The Supreme Court ruled Thursday that the Trump administration cannot carry out its plan to shut down the Deferred Action for Childhood Arrivals program, which has allowed nearly 800,000 young people, known as Dreamers, to avoid deportation and remain in the U.S.
Chief Justice John Roberts was the swing vote in the 5-4 decision, which deals a big legal defeat to President Donald Trump on the issue of immigration, a major focus of his domestic agenda.
Roberts wrote in the decision that the government failed to give an adequate justification for ending the federal program. The administration could again try to shut it down by offering a more detailed explanation for its action, but the White House might not want to end such a popular program in the heat of a presidential campaign.
Roberts was joined in the majority by the liberal Justices Ruth Bader Ginsburg, Stephen Breyer, Elena Kagan and Sonia Sotomayor.
“We conclude that the acting secretary did violate” the Administrative Procedure Act, and that the decision to rescind DACA “must be vacated,” Roberts wrote. In his decision, Roberts called the Trump administration’s “total rescission” of DACA “arbitrary and capricious.”
The heart of Robert’s majority opinion held that Trump had broken the laws governing federal agencies when he ended DACA in 2017because the memorandum that recommended its termination did not address crucial parts of the policy.
In addition, every justice in the majority except Sotomayor dismissed the argument made by the parties that brought the case to the Supreme Court that the administration’s decision to terminate DACA was motivated by discrimination against Latinos.
Critically, however, Roberts pointed out in his decision that it wasn’t necessarily unconstitutional for the Trump administration to terminate DACA, but the way it did so was.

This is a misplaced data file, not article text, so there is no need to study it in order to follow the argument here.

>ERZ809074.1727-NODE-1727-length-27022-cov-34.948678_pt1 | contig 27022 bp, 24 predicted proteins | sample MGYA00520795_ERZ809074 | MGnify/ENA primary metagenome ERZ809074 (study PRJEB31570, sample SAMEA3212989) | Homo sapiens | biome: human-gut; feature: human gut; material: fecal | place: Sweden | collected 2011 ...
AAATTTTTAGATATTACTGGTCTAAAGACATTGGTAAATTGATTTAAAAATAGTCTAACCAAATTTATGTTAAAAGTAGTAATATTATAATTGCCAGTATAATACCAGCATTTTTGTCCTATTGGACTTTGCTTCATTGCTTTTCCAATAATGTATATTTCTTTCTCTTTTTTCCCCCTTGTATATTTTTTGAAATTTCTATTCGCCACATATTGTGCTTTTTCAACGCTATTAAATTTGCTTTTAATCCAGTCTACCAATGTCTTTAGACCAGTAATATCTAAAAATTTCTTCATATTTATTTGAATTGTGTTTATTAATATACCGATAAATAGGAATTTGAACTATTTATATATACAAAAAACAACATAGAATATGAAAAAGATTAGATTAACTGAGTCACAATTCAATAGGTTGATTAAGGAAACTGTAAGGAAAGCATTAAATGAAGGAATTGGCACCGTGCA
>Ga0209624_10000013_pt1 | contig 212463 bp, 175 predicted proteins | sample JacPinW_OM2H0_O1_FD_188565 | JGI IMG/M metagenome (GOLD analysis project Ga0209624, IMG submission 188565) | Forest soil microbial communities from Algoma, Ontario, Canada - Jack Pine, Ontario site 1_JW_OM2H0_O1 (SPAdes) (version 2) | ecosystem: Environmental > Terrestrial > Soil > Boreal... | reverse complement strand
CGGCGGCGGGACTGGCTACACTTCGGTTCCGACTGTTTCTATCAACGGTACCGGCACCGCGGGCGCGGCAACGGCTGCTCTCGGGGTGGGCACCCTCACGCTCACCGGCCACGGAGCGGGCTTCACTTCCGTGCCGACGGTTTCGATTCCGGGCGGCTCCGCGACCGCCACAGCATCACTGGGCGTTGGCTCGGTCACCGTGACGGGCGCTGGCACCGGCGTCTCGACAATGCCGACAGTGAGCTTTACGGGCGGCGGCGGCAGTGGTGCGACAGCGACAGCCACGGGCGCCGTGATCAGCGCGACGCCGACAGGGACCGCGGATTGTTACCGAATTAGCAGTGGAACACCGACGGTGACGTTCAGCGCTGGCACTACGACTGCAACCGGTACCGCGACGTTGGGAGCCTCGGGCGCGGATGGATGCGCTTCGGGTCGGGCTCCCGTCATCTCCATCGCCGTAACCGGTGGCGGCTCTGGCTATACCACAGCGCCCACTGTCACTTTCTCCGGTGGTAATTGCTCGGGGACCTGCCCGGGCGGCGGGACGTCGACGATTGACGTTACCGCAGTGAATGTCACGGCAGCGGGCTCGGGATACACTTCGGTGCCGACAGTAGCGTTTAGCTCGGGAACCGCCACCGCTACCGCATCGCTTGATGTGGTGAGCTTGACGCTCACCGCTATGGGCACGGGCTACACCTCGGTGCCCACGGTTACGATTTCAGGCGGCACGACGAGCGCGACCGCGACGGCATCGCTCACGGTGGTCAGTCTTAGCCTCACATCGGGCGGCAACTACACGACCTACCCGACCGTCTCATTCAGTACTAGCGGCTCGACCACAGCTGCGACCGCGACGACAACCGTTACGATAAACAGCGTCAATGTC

The chief justice pointed out toward the end of his opinion that the administration’s Department of Homeland Security could simply revisit its legal strategy on how to unwind DACA in the future.
“The appropriate recourse is therefore to remand to DHS so that it may reconsider the problem anew,” Roberts wrote.
The conservative Justices Clarence Thomas, Samuel Alito, Neil Gorsuch and Brett Kavanaugh filed opinions that concurred with parts of the majority as well as with parts of the dissent — with several emphasizing that the majority ruling simple punted the issue back to the administration.
“The Court still does not resolve the question of DACA’s rescission,” Alito wrote in his dissent. “Instead, it tells the Department of Homeland Security to go back and try again.”
Thomas, in his dissent, wrote, “Today’s decision must be recognized for what it is: an effort to avoid a politically controversial but legally correct decision.” He added that the court “could have made clear” that a solution to the question over the status of the program must come from Congress through immigration legislation.
“Instead, the majority has decided to prolong DHS’ initial overreach by providing a stopgap measure of its own,” he wrote. “In doing so, it has given the greenlight for future political battles to be fought in this Court rather than where they rightfully belong — the political branches.”
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